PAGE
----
Political unrest in 1959 lent jazz the kind of urgency that rock’n’roll would enjoy 10 years later. “There was a militancy that there isn’t now in jazz,” says impresario George Wein, who founded the Newport Jazz Festival in 1954. “Miles, Mingus, Roach, they were fighting 24 hours a day.”
Music was one way to fight. The creepy-cool “Fables of Faubus” on Mingus Ah Um, for example, was meant as a condemnation of Orval Faubus, the Arkansas governor who famously opposed integration at a Little Rock high school in 1957. But the fight also extended to the unbowed way musicians comported themselves. “The mission that we had with jazz was also social change,” says Wayne Shorter, who arrived in New York soon after he was discharged from the Army, in early 1959, and quickly landed a job with Art Blakey’s Jazz Messengers. “Art used to say, ‘When you walk into a restaurant, you walk in with confidence -- don’t ever shortchange yourself. Think of yourself as being onstage all the time,’ ” says Shorter. The idea, Blakey explained, was to make people turn and say, “Who the hell is that?” Those were likely the words on New Yorkers’ lips when Shorter and his fellow Jazz Messenger and roommate, trumpeter Lee Morgan, would cruise up Sixth Avenue in Morgan’s convertible blue Triumph.
Like Louis Armstrong, jazz was born in New Orleans, migrated to Chicago in the ’20s, then settled in New York for good in the early ’40s. By 1959, New York had no real competition as a jazz city. The West Coast produced great players, and there were plenty of recording studios in Hollywood. But a musician didn’t really know his worth until he tested it in the Big Apple.
Shortly after arriving in New York -- his wife had secured an apartment in Harlem -- Ron Carter found work accompanying Randy Weston. On Mondays, when the band had the night off, Carter would head to jam sessions at clubs like Brankers or Birdland or Count Basie’s. These sessions were a professional requirement for anyone trying to establish his reputation. “The guys needed to hear you play before they invite you to their gigs,” says Carter. “You had to play better than [the other] guys.”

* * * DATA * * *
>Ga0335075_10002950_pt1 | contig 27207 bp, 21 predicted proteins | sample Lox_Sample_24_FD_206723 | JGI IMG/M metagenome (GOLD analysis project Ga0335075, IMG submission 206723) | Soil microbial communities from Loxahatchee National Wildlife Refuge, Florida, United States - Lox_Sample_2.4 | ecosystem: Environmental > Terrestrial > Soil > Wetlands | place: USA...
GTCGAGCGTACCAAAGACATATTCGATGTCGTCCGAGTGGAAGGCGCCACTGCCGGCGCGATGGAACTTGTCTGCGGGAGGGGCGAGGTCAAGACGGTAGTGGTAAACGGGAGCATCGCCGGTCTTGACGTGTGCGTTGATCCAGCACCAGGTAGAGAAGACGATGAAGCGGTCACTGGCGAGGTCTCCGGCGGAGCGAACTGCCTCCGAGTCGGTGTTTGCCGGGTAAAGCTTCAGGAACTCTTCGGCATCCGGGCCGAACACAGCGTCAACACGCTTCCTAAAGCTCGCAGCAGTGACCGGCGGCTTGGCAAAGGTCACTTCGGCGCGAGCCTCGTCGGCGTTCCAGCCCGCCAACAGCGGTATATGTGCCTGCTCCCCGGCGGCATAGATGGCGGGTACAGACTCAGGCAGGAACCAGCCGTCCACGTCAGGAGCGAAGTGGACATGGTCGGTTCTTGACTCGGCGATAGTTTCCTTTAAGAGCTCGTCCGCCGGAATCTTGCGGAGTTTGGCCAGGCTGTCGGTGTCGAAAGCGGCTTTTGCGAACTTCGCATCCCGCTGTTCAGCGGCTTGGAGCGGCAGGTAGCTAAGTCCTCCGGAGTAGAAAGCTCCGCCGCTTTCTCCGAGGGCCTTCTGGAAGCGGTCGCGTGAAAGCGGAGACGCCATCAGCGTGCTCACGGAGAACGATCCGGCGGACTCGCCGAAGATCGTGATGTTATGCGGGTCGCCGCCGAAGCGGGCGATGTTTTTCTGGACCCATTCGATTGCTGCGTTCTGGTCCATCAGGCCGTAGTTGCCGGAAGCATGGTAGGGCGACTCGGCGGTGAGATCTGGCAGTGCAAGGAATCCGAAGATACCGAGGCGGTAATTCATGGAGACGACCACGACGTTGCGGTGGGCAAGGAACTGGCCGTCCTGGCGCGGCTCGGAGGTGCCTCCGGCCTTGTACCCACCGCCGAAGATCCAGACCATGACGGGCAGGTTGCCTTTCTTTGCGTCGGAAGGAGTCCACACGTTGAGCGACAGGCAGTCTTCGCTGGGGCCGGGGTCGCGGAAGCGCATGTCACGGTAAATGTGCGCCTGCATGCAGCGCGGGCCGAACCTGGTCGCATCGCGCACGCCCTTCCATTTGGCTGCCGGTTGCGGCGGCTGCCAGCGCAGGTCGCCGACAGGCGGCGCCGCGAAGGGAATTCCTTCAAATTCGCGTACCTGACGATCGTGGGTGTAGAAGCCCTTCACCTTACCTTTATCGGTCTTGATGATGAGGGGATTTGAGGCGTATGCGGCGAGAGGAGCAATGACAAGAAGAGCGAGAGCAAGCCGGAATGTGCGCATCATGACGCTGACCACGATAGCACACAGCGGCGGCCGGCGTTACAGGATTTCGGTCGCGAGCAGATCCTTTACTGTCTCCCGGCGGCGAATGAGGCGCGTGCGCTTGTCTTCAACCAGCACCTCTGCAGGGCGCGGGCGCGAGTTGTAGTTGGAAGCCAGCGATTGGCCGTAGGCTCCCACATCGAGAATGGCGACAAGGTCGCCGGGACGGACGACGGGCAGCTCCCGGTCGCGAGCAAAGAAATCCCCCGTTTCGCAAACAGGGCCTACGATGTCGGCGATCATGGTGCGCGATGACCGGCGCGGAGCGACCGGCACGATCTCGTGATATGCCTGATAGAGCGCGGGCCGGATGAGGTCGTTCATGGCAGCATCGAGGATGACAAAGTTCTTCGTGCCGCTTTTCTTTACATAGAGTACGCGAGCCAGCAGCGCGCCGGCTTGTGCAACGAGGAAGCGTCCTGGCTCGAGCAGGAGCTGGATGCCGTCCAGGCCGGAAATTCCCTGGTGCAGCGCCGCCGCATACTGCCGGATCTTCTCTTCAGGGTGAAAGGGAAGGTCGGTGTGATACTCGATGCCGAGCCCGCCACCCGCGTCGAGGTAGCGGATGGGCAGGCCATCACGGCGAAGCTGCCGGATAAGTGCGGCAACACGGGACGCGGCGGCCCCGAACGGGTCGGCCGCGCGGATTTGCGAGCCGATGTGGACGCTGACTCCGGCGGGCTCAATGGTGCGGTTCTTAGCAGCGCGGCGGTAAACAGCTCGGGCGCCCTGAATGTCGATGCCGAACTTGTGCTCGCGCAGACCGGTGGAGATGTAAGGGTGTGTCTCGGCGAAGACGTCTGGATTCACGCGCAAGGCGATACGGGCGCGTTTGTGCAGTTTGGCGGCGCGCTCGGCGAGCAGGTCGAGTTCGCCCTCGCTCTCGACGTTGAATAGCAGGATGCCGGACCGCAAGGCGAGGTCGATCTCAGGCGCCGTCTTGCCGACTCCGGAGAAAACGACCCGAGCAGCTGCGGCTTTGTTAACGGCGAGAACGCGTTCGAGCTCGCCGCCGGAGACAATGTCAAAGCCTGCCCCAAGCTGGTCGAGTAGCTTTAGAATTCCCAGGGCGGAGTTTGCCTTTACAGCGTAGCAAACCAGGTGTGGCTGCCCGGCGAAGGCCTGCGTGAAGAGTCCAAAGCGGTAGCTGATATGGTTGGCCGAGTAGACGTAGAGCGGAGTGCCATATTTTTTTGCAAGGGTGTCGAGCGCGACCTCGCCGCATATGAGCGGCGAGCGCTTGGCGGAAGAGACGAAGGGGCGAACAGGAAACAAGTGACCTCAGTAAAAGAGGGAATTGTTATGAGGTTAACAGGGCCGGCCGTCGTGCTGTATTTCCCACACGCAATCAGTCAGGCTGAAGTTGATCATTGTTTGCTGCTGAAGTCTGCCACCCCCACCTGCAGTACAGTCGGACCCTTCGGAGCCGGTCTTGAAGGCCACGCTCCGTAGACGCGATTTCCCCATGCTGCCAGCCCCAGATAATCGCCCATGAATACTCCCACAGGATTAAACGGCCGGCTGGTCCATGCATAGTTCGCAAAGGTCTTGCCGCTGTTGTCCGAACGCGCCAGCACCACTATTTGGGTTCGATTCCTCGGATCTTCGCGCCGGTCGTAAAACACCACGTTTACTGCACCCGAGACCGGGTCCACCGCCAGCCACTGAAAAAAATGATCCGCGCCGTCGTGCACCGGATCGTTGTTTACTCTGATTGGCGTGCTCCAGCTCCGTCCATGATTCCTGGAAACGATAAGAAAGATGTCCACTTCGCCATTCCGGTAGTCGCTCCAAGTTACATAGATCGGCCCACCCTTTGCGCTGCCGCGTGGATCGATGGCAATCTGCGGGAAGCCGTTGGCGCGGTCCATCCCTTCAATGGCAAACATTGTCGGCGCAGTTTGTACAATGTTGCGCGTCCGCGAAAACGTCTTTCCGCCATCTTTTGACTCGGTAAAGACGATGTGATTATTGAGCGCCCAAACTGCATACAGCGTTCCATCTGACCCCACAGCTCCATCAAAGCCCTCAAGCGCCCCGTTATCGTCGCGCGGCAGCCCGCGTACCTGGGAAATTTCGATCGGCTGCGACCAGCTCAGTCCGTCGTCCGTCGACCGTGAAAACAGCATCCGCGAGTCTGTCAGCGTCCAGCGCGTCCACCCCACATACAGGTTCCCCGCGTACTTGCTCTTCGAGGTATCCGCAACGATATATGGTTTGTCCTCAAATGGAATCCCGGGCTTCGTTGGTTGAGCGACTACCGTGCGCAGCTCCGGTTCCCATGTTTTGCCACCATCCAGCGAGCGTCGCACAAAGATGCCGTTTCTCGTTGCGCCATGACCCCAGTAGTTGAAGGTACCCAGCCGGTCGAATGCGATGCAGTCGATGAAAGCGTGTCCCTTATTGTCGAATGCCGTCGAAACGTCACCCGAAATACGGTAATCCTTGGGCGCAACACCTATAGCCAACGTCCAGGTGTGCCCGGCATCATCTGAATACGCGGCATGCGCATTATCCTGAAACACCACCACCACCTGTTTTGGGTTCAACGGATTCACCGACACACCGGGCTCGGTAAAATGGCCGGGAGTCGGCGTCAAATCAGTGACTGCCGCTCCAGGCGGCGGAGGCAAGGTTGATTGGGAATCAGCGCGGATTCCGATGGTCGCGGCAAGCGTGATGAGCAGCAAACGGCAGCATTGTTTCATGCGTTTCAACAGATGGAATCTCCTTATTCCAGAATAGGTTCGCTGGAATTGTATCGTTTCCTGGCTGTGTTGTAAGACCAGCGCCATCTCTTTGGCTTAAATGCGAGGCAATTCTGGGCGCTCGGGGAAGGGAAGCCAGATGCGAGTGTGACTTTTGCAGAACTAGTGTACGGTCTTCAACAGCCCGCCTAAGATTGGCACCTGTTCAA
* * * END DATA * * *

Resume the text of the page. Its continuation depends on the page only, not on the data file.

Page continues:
Clubs proliferated across the boroughs after the war, but the epicenter of jazz in New York was Midtown Manhattan. Players of all generations would convene at Jim & Andy’s bar on West 48th Street, either to find work or to hoist a few between studio sessions. Another gathering spot was the Brill Building on Broadway, where the Local 802 Musicians Union had its offices. “The musicians would be all out in the street, on the sidewalk,” says Rollins. “There was a great feeling of brotherhood.”
Birdland hosted the biggest names in the country, from Duke Ellington to Dizzy Gillespie to Miles Davis. For Rollins, though, the real entertainment was on the street. “After Birdland closed at 4 a.m., people would pile out of the club. From one block to the next there’d be musicians talking. I remember the jazz saxophonist Eddie Harris, who I knew from Chicago, was there one night. After it closed, everybody was on the street talking [and] Eddie was in heaven, because there was no such thing in Chicago, no such thing in Detroit, Los Angeles -- not like this.”